Life beyond the private automobile
Marshall McLuhan once wrote “The car has become an article of dress without which we feel uncertain, unclad and incomplete in the urban compound.” With the news last month that Calgary is at the bottom of the walkability heap according to Walk Score, isn’t it time we had a serious conversation about this urban wardrobe malfunction?
Oh, but Calgarians love their cars we are told — just as the Irish like their drink and Americans their guns. Firstly, these are all overblown stereotypes. Secondly, to the extent there is some truth in these statements, are the Irish, Americans and we Calgarians fated to live this way forever, no matter the consequences?
For most, cities without the private automobile are unimaginable. This deficit of imagination has everything to do with entrenched behaviour, misplaced desire, ignorance of the alternatives and lack of political leadership.
Collectively, Calgarians spend about $4.5 billion annually to own, operate and maintain our cars — about $9,500 per household based on Statistics Canada surveys. That could translate into another $800 per month toward a mortgage. Those savings, put into a college fund, would go a long way toward helping your child graduate from university without crippling debt. Or, if you invest that $9,500 a year at five per cent over a 40-year working life, you could be sitting on a nest egg of $1.2 million.
Half of all Calgary households own more than one car. If over a 10-year period we were able to reduce the car fleet by one-quarter and somehow put the savings toward public transit, we could fund a West LRT every year — over 65 new kilometres of LRT. That would cover both the south and north lines and a ring rail line through the middle suburbs to connect them all up.
Or perhaps we could follow the lead of cities around the world and reintroduce streetcars. Currently, St. Petersburg (344 km), Melbourne (238 km) and Vienna (188 km) are best-in-class. At a cost of $15 million per km, we could build a 700 km streetcar network. We’d boast the best streetcar system in the world, and run it on wind to boot.
Already there are strong market trends away from private car ownership. One of the most promising transition strategies is carshare. The Calgary CarShare co-op has been around for over 10 years and has grown modestly in that time, providing a viable alternative for inner-city residents.
In the past six months we have seen signals of an acceleration to the alternatives-to-owning-a-car trend. In January, Avis purchased Zipcar for $490 million. Since its founding in 2000, Zipcar has grown to over 760,000 members — with over 500,000 of those members signing on since 2008.
Car2go, owned by Daimler AG, began operation in Ulm, Germany in 2008 and already has 275,000 members in 17 cities worldwide. Since its July 2012 arrival, Calgary’s car2go has become the fastest growing system in North America with 300 cars and over 15,000 members.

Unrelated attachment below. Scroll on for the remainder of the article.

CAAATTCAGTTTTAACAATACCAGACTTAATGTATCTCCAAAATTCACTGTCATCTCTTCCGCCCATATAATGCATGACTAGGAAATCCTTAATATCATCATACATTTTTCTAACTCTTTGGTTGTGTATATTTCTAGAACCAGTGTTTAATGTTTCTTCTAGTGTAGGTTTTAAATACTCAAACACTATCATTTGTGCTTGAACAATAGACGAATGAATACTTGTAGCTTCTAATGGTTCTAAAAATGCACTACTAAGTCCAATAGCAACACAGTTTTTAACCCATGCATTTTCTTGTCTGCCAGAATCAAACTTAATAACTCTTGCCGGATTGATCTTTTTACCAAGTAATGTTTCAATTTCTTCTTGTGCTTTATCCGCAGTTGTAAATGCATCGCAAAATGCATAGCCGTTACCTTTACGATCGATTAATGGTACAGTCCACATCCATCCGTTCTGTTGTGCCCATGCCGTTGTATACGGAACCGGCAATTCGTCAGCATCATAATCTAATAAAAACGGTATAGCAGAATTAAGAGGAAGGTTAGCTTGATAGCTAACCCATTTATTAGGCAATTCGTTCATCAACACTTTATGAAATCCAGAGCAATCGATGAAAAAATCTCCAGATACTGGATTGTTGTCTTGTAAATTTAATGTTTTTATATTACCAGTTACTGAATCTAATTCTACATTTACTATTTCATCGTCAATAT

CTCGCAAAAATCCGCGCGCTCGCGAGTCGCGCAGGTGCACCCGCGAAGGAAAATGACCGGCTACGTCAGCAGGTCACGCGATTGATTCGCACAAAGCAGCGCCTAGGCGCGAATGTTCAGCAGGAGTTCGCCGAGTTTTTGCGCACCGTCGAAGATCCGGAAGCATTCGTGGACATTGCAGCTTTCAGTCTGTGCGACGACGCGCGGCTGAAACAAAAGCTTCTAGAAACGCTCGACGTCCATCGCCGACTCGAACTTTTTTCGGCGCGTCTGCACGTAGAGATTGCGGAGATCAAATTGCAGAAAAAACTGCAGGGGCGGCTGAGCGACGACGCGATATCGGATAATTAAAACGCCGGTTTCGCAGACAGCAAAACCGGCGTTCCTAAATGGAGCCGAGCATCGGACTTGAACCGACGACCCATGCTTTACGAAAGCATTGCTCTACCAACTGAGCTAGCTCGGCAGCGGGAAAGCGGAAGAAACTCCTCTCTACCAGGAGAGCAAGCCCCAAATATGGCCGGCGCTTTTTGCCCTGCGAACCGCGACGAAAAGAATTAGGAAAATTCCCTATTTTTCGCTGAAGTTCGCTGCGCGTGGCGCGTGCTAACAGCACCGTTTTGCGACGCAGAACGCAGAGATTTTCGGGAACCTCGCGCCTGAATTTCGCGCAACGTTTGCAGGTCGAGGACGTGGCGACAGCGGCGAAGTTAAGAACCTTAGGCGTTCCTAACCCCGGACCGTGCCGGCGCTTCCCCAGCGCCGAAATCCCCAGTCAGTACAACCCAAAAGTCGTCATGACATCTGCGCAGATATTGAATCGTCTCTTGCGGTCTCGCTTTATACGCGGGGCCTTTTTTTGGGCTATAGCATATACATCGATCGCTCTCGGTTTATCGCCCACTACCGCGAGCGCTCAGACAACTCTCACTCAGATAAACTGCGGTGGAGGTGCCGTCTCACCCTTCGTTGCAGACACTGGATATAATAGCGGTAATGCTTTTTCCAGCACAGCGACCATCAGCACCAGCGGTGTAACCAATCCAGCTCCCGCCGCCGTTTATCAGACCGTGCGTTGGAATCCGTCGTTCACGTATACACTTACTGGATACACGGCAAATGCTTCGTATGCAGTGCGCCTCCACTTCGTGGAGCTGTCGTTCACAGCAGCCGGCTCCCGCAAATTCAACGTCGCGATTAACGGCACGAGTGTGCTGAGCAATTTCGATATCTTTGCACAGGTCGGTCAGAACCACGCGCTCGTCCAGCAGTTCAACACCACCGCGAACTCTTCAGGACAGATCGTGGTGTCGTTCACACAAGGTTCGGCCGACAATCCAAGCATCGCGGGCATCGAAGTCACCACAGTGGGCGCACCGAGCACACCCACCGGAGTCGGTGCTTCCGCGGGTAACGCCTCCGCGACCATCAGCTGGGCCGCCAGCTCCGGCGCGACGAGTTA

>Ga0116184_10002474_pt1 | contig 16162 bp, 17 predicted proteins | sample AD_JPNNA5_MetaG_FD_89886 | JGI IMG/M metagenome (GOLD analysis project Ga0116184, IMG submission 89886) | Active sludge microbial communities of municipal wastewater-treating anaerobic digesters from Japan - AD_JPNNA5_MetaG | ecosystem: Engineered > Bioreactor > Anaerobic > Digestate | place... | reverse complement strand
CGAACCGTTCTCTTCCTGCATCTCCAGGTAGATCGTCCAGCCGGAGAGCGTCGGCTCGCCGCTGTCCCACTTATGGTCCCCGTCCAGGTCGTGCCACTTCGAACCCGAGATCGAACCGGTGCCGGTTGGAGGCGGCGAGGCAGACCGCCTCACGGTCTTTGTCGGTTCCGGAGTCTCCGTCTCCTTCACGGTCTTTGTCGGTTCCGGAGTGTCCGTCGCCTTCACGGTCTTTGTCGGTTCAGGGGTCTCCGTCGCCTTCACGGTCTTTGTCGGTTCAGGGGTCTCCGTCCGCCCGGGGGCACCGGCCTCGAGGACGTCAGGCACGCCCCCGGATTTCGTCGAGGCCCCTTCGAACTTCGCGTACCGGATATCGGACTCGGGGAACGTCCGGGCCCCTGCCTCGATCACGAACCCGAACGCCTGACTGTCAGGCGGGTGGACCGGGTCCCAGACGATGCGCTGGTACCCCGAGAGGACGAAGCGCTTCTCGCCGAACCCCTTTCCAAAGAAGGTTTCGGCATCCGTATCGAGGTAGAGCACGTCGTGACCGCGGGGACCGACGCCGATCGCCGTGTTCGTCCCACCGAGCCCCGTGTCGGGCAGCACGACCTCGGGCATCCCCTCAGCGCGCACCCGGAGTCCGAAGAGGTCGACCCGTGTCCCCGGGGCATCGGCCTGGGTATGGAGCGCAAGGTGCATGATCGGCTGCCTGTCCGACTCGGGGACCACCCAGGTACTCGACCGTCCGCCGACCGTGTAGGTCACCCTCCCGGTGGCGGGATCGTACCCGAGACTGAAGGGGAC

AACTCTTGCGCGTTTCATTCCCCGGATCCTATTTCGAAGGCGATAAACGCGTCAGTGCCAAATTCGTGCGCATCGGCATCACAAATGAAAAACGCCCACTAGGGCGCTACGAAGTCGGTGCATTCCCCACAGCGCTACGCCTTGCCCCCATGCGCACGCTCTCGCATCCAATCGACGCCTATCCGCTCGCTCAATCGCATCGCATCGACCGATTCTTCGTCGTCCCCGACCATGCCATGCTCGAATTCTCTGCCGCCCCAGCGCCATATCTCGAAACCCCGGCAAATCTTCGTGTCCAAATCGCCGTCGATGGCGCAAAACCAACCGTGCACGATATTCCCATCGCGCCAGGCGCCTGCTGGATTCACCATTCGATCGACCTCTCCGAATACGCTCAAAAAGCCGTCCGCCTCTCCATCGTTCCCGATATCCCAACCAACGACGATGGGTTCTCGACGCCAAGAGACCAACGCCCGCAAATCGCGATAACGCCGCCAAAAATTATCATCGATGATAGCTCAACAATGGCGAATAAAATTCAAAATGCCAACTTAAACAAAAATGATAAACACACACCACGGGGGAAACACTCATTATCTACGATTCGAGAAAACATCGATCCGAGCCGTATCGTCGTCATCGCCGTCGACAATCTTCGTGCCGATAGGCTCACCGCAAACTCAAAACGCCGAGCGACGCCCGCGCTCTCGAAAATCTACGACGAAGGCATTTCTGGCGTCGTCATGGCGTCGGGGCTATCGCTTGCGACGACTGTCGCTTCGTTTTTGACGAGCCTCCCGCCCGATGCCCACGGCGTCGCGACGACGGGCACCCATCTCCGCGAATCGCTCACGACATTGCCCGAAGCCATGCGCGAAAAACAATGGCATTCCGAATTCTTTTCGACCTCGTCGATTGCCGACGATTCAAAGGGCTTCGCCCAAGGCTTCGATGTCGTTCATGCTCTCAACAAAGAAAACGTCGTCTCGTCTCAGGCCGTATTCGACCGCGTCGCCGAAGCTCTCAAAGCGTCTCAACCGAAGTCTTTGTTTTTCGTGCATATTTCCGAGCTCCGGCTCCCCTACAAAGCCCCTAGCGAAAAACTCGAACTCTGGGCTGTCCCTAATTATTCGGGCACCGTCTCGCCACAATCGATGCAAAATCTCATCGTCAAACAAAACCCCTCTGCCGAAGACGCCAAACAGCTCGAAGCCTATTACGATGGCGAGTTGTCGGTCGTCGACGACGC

Zipcar founder Robin Chase recently added a twist to the business model. Through Buzzcar, you rent your own vehicle when you are not using it. Buzzcar Paris has 14,000 people sharing 2,000 cars. Buzzcar Brooklyn is set to launch soon. Why waste money on more cars when there is an astounding amount of unused capacity in the existing fleet?
Another strategy is to separate the purchase of a house or condo, from the purchase of parking. Right now city bylaws oblige us to provide parking with every home purchase whether you own a car or not.
In Freiburg, Germany, arguably the most sustainable city in the world, the streets of the community of Vauban are reserved for walking, biking and playing. Cars are parked in a parkade on the edge of the community, and only enter the streets for occasional delivery and pickup. You buy your home, then, and only if you need one, you buy a parking stall. At the urging of the city and the local community, some Calgary developers are adapting this strategy and offering condos without the parking stalls — a potential saving of $20,000 or more for prospective buyers.
One simple principle should guide residential growth in our city. Do not build a community unless we can be certain that people living in that community have a reasonable option to live car-free if they so choose.
The money we spend on cars represents a staggering amount of our life energy invested in a seductive but ultimately wasteful and destructive technology. Are we really prepared to say it’s the best we can do? “Somewhere ages and ages hence,” as Robert Frost famously penned, might we look back and think, “Two roads diverged in a wood, and I / I took the one less travelled by / And that has made all the difference.”
If you missed the first part of this two-part viewpoint, we've got you covered .